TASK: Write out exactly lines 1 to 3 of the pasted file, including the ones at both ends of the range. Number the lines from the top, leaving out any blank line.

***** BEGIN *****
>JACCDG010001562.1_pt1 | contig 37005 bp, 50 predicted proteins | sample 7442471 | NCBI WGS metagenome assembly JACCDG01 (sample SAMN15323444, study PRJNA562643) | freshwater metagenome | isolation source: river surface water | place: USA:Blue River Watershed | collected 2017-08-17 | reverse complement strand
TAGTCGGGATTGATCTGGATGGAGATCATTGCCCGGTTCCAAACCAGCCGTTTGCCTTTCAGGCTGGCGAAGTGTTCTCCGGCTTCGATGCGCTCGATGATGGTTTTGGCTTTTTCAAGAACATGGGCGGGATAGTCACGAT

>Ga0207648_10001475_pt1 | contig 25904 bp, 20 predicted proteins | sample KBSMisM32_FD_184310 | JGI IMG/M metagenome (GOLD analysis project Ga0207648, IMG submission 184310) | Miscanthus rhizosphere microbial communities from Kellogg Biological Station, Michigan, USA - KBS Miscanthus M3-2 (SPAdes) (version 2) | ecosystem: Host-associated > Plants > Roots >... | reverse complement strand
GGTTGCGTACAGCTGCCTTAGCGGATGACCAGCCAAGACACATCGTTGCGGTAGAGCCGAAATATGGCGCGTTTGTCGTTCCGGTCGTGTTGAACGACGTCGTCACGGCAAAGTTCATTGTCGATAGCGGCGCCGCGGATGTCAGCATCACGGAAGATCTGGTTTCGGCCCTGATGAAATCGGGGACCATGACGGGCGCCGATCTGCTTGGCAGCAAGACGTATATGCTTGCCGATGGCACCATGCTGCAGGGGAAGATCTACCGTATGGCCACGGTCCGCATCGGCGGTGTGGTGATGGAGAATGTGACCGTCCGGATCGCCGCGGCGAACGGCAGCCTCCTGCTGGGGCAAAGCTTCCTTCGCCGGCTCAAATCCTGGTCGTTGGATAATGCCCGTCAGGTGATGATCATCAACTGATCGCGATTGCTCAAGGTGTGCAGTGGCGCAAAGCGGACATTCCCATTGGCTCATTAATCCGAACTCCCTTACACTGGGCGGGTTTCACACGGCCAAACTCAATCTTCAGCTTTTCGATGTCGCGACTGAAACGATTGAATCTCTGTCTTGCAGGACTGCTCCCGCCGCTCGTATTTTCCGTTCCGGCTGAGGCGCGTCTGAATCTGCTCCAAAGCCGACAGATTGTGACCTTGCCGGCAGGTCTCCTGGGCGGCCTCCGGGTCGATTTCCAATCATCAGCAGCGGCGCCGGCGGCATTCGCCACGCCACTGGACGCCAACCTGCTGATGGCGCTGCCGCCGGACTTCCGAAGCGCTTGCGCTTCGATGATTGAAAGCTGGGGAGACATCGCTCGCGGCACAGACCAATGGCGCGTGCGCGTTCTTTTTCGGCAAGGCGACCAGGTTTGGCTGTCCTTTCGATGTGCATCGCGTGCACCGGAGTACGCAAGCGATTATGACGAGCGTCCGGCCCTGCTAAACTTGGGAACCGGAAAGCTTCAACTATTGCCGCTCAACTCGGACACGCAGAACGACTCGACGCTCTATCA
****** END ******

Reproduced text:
>JACCDG010001562.1_pt1 | contig 37005 bp, 50 predicted proteins | sample 7442471 | NCBI WGS metagenome assembly JACCDG01 (sample SAMN15323444, study PRJNA562643) | freshwater metagenome | isolation source: river surface water | place: USA:Blue River Watershed | collected 2017-08-17 | reverse complement strand
TAGTCGGGATTGATCTGGATGGAGATCATTGCCCGGTTCCAAACCAGCCGTTTGCCTTTCAGGCTGGCGAAGTGTTCTCCGGCTTCGATGCGCTCGATGATGGTTTTGGCTTTTTCAAGAACATGGGCGGGATAGTCACGAT

>Ga0207648_10001475_pt1 | contig 25904 bp, 20 predicted proteins | sample KBSMisM32_FD_184310 | JGI IMG/M metagenome (GOLD analysis project Ga0207648, IMG submission 184310) | Miscanthus rhizosphere microbial communities from Kellogg Biological Station, Michigan, USA - KBS Miscanthus M3-2 (SPAdes) (version 2) | ecosystem: Host-associated > Plants > Roots >... | reverse complement strand